He ends this section by nothing that this and the previous section is a “basic overview of the biblical teaching of hell and judgment.” Yet, there is only a smattering of verses, no exegesis, no sourced foundation and no real clear teaching of any kind, except to restated centuries only errors masquerading as truth. Ironically, and again, Bell and Galli are closer than he thinks, he notes that there are “nuances and differing interpretations,” calling them secondary matter. He goes on to note the different images of the eternal torment in Scripture which are sometimes exaggerated, but says that the sames teaches which he espouses have been held from the beginning, although he quotes from the Creed of 381 (not the Nicene Creed as he calls it), which was a reformulation of the actual Nicene Creed. While it is nice to say that the same beliefs which we hold now are those held for 2000 years, but as scholarship as shown – and not just scholarship into the New Testament thought world, but into early Christian history as well as the Church Fathers (for example, Athanasius was pre-Chalcedonian), it is impossible to actually say that.

In the next section, A Judge We Can Trust, he opens by stating that the teaching, which I guess is the teaching he just gave us although I think that partial regurgitation of half-thought ideas based on bad exegesis should not be regarded as teaching, makes Christian feel uncomfortable. He is correct, that  Christians react differently to the more difficult doctrines, and he is correct that this should not cause us to shy away from it, but I do react to his idea that to teach something different than the traditional view of hell is to somehow soften up the bible. I have to wonder if perhaps the message of Revelation is missed in that the Kings of The Earth and those who had formerly persecuted the Saints are now given Grace, and that in this, the persecuted must welcome the persecutors. Think of the acceptance of Saul of Tarsus as an Apostle. How much harder is the doctrine of Grace than the doctrine of hell. And what if this Grace was extended to those who had persecuted Christians in this life, but find grace in life eternal? But, I digress.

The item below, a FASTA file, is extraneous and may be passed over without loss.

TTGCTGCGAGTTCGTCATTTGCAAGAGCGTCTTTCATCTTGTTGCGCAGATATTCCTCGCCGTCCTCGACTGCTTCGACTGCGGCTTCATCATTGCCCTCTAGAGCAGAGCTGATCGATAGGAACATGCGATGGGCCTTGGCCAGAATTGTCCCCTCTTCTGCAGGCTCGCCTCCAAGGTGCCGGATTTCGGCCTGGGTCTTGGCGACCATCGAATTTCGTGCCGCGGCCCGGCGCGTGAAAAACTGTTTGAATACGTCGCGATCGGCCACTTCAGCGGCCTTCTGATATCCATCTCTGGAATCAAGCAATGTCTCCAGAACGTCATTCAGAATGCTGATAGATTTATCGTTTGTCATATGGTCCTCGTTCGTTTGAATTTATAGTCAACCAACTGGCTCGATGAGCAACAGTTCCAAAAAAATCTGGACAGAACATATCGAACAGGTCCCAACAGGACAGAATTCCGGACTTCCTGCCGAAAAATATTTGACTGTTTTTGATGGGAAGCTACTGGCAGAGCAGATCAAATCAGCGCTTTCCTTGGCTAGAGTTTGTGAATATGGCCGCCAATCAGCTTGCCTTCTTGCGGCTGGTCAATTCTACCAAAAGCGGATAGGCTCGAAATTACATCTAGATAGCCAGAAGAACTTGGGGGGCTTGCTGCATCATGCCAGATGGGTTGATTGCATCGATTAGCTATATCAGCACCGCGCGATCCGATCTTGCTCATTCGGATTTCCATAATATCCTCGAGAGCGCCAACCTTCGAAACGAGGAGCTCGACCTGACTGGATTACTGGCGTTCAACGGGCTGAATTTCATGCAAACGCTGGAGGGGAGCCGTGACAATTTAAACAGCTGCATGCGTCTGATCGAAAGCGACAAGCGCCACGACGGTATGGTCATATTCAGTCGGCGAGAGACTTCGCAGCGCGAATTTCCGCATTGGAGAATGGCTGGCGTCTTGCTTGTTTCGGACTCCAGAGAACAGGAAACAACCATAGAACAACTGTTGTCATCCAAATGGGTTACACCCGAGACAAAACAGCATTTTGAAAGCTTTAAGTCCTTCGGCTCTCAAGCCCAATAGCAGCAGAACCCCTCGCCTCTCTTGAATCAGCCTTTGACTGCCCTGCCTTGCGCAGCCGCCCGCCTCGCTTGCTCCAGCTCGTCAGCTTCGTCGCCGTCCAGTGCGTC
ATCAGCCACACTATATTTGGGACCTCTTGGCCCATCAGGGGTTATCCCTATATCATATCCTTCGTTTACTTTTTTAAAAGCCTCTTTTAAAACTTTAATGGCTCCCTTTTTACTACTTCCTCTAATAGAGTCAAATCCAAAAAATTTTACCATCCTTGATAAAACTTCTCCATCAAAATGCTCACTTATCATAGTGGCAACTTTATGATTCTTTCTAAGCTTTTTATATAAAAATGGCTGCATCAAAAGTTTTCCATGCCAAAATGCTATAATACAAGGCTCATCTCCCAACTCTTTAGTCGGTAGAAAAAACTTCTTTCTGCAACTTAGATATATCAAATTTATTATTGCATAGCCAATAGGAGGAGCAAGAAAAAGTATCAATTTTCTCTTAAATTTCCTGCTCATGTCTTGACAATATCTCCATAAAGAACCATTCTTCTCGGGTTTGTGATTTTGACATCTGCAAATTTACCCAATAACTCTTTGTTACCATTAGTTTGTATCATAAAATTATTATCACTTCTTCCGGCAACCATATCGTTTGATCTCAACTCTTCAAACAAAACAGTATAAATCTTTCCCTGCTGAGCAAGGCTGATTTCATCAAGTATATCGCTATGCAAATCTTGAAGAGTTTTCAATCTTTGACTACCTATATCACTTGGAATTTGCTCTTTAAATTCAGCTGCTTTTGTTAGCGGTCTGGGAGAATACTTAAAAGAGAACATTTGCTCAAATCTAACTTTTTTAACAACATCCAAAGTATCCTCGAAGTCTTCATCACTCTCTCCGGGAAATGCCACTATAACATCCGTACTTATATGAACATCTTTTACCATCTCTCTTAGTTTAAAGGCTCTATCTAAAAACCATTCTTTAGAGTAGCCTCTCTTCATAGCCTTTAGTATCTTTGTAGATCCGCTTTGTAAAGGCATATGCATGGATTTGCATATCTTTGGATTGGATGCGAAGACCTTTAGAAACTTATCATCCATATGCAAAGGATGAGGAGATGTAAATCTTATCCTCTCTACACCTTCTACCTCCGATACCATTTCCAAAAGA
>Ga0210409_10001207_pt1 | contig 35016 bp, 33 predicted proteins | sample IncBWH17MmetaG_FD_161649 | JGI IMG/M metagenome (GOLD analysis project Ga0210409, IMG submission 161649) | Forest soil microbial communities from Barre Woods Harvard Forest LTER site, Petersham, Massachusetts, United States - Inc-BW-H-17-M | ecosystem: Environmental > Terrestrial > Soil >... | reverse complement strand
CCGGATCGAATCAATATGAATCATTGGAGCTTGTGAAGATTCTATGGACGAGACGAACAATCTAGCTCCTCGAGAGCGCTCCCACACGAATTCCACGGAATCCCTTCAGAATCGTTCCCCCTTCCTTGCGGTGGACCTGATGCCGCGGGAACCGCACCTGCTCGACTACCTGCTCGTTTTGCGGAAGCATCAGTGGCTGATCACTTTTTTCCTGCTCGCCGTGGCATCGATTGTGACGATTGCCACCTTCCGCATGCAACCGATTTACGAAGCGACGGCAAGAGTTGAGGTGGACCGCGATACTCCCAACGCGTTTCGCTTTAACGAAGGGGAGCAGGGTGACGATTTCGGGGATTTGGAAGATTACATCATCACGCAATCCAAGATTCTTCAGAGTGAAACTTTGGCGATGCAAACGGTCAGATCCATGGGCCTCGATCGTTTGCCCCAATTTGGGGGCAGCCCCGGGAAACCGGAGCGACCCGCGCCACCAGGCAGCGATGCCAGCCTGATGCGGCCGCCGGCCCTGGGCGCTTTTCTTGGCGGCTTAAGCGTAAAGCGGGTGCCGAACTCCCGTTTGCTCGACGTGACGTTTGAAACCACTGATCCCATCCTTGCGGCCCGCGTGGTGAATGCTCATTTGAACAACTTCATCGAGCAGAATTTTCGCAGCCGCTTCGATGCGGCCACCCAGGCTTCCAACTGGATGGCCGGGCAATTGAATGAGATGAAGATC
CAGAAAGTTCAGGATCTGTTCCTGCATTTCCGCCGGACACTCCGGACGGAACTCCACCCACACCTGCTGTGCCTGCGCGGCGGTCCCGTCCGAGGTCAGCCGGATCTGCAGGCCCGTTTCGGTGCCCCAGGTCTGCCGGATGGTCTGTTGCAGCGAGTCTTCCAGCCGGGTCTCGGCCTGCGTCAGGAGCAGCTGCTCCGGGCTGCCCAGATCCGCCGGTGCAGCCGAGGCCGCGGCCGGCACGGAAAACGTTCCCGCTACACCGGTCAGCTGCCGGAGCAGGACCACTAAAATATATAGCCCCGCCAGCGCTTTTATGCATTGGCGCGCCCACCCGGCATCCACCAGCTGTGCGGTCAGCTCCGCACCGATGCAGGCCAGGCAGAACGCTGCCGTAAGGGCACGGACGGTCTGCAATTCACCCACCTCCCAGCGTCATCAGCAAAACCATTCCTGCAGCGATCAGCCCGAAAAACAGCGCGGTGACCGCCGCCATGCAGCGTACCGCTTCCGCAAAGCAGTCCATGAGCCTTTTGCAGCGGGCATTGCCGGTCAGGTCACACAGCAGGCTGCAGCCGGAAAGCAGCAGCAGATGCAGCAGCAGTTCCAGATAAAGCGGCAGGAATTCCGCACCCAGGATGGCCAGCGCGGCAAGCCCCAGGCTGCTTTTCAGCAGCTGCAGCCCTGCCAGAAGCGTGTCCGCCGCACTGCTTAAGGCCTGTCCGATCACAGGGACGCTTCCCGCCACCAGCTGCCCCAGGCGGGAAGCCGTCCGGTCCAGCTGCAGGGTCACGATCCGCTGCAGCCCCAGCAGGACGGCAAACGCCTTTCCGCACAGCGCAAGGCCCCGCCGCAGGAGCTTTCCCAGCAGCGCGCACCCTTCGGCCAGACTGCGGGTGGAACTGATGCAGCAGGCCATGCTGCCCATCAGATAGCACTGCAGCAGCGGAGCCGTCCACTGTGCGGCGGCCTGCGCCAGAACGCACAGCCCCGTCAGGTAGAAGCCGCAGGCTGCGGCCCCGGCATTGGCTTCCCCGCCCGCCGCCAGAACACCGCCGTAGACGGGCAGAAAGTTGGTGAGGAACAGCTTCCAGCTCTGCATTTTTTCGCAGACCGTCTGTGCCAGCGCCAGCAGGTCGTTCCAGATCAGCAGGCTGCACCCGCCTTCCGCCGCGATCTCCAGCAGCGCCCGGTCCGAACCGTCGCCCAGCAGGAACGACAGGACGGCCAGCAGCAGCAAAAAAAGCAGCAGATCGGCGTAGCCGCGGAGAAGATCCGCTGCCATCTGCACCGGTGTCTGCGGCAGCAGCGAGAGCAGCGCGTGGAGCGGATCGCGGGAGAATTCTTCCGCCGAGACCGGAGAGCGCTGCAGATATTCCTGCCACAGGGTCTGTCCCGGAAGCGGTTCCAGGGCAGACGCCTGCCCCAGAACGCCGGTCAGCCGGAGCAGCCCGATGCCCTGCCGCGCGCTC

Gallis is correct to connect judgement to the person of Jesus Christ. In this, I think that Galli and Bell would agree, as would Wright among others. We cannot separate Christ and Judgment as only through Judgment, I think, we come to know Christ, and vice versa. But, I do take issue with this image of Jesus which Galli is, which helps to highlight his earlier statement about the New Testament intensifying judgment. Galli’s Jesus is one who has a “moral backbone.” But, Galli, again, gets a few things wrong. First, he misquotes John the Baptizer’s words about Jesus baptizing with fire, associating this wording with somehow having a backbone and not with the Spirit. Further, he misquotes the age old statement that Jesus took a whip to people, and not to the animals as the Greek says.  At this point, Galli is playing up to preachers like Mark Driscoll, who want to shape the Jewish Jesus into the image of a Mixed Martial Artist. While we want to see Jesus as a brash warrior, bringing the heat and whipping people into shape, the New Testament doesn’t give us that picture, although to be sure, Jesus wasn’t a hippie either; for both images are hopelessly trapped in a game of enculturating a Jesus, often European, but rarely Palestinian. But, Galli and I agree that the “perfectly just” and “perfectly merciful” Jesus will judge, however, Galli never goes on to define Justice or Mercy.

Telling the Right Story begins by blatantly twisting Bell’s work which leaves me, again, questioning the journalistic integrity of Galli or wondering if Galli has even read Love Wins. He quotes Bell’s characterization of “the Christian story” and then begins to deride it as if Bell was actually presenting it as the actual Christian story. Instead, Bell presents the story as one often heard by sinners, and one which prompted him, in part, to write the book. Bell takes a hardline against that type of story, one in which God loves to send people to hell if they don’t follow, exactly, his rules, and yet Galli doesn’t get that. Instead, he wants to pretend that Bell is actually selling that story as the Christian Story which gives him room to rail against both Bell and that story. He notes that “some” Christians have gotten the story wrong, which again is what Bell is saying. Further, he takes issue with Bell noting the progressive revelation of Scripture when Love Wins refers to the fact that the after life is rarely clearly defined in the Old Testament. Galli takes this to pound his chest as a bible believer, as one who doesn’t question Scripture, and one completely devoid of knowledge of actual scholarship, believing, I think, that the bible somehow came about in a vacuum, removed from the time in which it was written.

I find that I agree most with Galli in the section entitled, Hell Today? He’s absolutely right that Bell undersells the hells of this life, noting that often times, the sinner receives no punishment in this life. His only error here is misusing Romans 1.18, but beyond that, he is correct when he says that because people do not receive punishment in this life, the “idea of judgment is stressed in Scripture”. This is a section is may be among the only redeeming qualities of this book, in that he acknowledges where Bell doesn’t that sometimes, the wicked grow wealthy and live their lives to the fullest extent while the righteous suffer and die miserably.